11. Possibly, but a PhD gives you a skill set that is broad and fairly transferable. I think the most important goal of research training is to develop your mastery of the scientific process, not necessarily make you an expert in one very niche field. Anecdotally, I find that the vast majority of MD/PhD students within my institute match to areas related to their PhD (the exception being those doing health policy/services type work, in which case they aren't locked into any one specialty). Obviously there are those who are exceptions but even so, consider this: If I'm doing a PhD with a cardiologist, but then match to OBGYN after medical school, my research training does not necessarily lose value. I still know how to design and power a study. I still know how to analyze and interpret data (after all, statistics are not specialty specific...). I still know how to draft a manuscript. Sure I may not initially have a commanding knowledge of the literature, but my PhD training has taught me how to properly survey said literature, identify the gaps in knowledge and ask the appropriate questions. I certainly see the draw of doing a PhD in residency with relevance and salary being the two biggest factors. I think I've addressed the relevancy issue. With respect to salary, I think that's a fair point but I would argue that stopping your clinical training in the middle of your residency is much more disruptive than stopping it in the middle of medical school. Another point on finances, many MD/PhD programs have financial supports in place. In Calgary, the program covers medical school tuition. If you are externally funded through our provincial agency (which pays $32,000/year), after tuition payment you actually have a fair bit of money left over to sink into living expenses. To that end, I will have zero to very minimal debt after graduation. At the University of Toronto, their MD/PhD students get a stipend of $32,000/year (~14k of which will go to tuition fees). So really, the financial sink isn't as bad as some other posters make it out to be.
  12. Yeahhh, I think the majority of those people are using that as a defence mechanism in case they don't get in. The medical school application process can cost hundreds/thousands of dollars (MCAT prep books/courses, MCAT registration fees, application submission fees etc.) For most, you don't just wake up one morning and say "Meh, what the hell, I'll apply to medical school". I think those types of people are just as insecure about the process as everyone else. I think it's great that you've found your passion for medicine before even getting in, but you need to remember that some people discover their passion after spending a few years in the system. These people still go on to become fantastic doctors! On the flip side, there are many people who start medical school with lots of passion and then become super jaded by the time their training is done. I know it's easy to get frustrated when others around you are seemingly non-chalant about the same things you lose sleep over, but the best thing you can do for yourself right now is to think about you. The fact that you got this interview means that someone out there can see you as their doctor or as their colleague. Don't lose sight of that!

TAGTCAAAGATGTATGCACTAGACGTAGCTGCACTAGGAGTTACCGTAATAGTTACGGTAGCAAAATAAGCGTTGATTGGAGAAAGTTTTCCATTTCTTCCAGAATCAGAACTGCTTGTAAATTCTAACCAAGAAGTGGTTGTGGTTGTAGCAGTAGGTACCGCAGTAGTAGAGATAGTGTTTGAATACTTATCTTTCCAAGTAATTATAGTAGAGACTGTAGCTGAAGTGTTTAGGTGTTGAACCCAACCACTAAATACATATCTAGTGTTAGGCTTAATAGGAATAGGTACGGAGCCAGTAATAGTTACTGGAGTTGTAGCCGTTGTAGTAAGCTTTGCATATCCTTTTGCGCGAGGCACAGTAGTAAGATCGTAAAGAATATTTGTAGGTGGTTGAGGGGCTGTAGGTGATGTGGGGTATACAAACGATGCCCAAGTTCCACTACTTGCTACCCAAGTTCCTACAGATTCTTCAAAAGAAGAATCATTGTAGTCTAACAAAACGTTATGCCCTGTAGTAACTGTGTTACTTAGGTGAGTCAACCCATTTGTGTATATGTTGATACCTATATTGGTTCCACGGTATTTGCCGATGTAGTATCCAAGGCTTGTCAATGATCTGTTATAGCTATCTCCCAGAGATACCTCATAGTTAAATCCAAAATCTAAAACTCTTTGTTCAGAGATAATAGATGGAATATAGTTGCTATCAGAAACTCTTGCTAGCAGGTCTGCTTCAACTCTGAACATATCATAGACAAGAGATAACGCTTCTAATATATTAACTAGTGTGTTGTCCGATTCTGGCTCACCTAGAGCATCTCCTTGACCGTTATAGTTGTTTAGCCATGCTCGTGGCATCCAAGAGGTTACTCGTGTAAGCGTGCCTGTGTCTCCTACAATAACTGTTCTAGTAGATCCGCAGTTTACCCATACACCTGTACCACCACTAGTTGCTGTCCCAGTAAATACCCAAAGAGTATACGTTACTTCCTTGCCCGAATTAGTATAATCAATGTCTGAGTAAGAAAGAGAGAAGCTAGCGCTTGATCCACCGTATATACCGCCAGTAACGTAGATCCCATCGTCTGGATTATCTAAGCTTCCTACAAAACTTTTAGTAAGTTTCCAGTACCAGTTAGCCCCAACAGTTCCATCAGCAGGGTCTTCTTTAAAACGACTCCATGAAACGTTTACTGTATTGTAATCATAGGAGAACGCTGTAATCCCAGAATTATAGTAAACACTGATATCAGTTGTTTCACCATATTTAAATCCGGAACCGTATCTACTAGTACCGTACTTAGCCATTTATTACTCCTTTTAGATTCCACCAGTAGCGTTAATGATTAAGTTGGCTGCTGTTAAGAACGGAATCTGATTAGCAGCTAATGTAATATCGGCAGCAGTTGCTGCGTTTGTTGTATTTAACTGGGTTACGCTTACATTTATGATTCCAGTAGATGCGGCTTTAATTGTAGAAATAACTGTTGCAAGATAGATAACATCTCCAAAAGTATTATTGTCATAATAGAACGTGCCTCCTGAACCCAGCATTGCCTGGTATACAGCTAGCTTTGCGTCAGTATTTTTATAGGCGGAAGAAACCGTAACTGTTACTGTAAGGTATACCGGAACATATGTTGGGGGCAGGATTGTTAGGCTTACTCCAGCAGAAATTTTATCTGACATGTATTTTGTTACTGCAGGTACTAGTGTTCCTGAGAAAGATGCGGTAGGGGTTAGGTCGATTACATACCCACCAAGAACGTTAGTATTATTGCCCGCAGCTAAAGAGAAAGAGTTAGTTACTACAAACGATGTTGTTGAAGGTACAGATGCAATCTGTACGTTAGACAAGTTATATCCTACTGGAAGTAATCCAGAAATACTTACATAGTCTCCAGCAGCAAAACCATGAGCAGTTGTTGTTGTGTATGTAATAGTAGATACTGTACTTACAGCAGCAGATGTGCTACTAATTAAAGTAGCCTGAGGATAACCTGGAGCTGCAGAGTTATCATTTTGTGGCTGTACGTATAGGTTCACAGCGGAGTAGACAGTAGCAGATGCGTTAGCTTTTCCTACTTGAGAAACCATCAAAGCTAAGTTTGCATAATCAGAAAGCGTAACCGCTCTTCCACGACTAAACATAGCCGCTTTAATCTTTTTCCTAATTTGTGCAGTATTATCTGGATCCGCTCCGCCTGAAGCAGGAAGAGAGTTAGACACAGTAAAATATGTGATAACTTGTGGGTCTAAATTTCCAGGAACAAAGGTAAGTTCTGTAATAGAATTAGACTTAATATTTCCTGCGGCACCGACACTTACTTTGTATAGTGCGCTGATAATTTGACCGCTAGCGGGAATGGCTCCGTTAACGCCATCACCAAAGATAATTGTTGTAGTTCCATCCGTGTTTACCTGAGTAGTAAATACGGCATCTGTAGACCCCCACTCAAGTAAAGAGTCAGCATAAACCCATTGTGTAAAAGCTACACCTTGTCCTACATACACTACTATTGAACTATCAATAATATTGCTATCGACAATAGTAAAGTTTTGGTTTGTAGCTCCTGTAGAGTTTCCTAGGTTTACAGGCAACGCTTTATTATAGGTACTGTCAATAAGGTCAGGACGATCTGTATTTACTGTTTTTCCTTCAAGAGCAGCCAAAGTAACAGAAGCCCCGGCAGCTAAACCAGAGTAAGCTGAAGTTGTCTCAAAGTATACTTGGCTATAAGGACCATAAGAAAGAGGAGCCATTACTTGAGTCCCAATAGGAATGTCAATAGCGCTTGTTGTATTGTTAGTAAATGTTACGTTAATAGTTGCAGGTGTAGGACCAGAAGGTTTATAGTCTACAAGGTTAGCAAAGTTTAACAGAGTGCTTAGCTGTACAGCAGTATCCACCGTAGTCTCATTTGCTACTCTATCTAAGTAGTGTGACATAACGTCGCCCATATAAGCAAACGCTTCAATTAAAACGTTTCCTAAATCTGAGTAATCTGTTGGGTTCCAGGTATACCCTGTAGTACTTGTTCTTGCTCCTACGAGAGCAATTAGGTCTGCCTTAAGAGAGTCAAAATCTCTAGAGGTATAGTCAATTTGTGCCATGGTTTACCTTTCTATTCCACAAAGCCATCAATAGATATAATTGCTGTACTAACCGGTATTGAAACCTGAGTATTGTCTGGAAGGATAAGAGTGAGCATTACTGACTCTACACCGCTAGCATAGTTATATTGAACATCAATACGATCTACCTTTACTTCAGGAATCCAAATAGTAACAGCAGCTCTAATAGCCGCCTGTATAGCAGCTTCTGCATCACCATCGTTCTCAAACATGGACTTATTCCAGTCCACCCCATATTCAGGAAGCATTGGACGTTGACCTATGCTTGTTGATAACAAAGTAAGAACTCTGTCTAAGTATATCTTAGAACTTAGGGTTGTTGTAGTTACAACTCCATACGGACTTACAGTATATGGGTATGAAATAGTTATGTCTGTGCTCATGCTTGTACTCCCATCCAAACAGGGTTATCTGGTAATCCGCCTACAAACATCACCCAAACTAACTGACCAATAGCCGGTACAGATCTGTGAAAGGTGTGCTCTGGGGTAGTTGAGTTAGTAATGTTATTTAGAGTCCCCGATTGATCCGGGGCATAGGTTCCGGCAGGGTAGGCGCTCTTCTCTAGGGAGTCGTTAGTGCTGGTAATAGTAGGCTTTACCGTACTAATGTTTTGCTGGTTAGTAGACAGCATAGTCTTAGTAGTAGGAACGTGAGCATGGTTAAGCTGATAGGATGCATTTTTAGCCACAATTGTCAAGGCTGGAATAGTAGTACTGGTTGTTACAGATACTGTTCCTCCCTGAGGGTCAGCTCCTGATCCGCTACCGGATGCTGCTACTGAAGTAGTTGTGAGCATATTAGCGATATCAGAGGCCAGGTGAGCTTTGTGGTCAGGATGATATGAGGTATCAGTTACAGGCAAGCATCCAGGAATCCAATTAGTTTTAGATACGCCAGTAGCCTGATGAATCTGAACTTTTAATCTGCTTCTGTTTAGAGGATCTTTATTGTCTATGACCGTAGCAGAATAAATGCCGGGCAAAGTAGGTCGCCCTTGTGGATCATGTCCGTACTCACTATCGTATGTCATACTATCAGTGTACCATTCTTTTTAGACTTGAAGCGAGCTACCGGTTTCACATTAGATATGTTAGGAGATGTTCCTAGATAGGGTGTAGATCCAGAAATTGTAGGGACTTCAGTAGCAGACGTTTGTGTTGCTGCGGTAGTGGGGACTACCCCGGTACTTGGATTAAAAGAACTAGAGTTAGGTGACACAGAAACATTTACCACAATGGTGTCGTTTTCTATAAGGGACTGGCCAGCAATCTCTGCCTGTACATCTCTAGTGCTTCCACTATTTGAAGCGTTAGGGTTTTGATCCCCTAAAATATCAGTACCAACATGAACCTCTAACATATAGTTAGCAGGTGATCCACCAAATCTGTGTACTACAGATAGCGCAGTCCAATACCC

13. U of C will drop the GPA from your worst year of undergrad. If you have your MSc on hand or you will be getting it (ie. have the physical diploma) before the start of classes, they will count all of your years of graduate school as one full year for GPA purposes. We have no idea what your GPA will look like. We have no idea what your MCAT scores will be like. We have no idea what your ECs are. Not sure that anyone can give you a meaningful answer about your chances...
  14. Are you in Calgary? The downtown Scotia has a dedicated advisor who deals with health care students/professionals.
  15. In order to be in Leaders in Medicine you need to have been accepted to both the MD program and the grad program.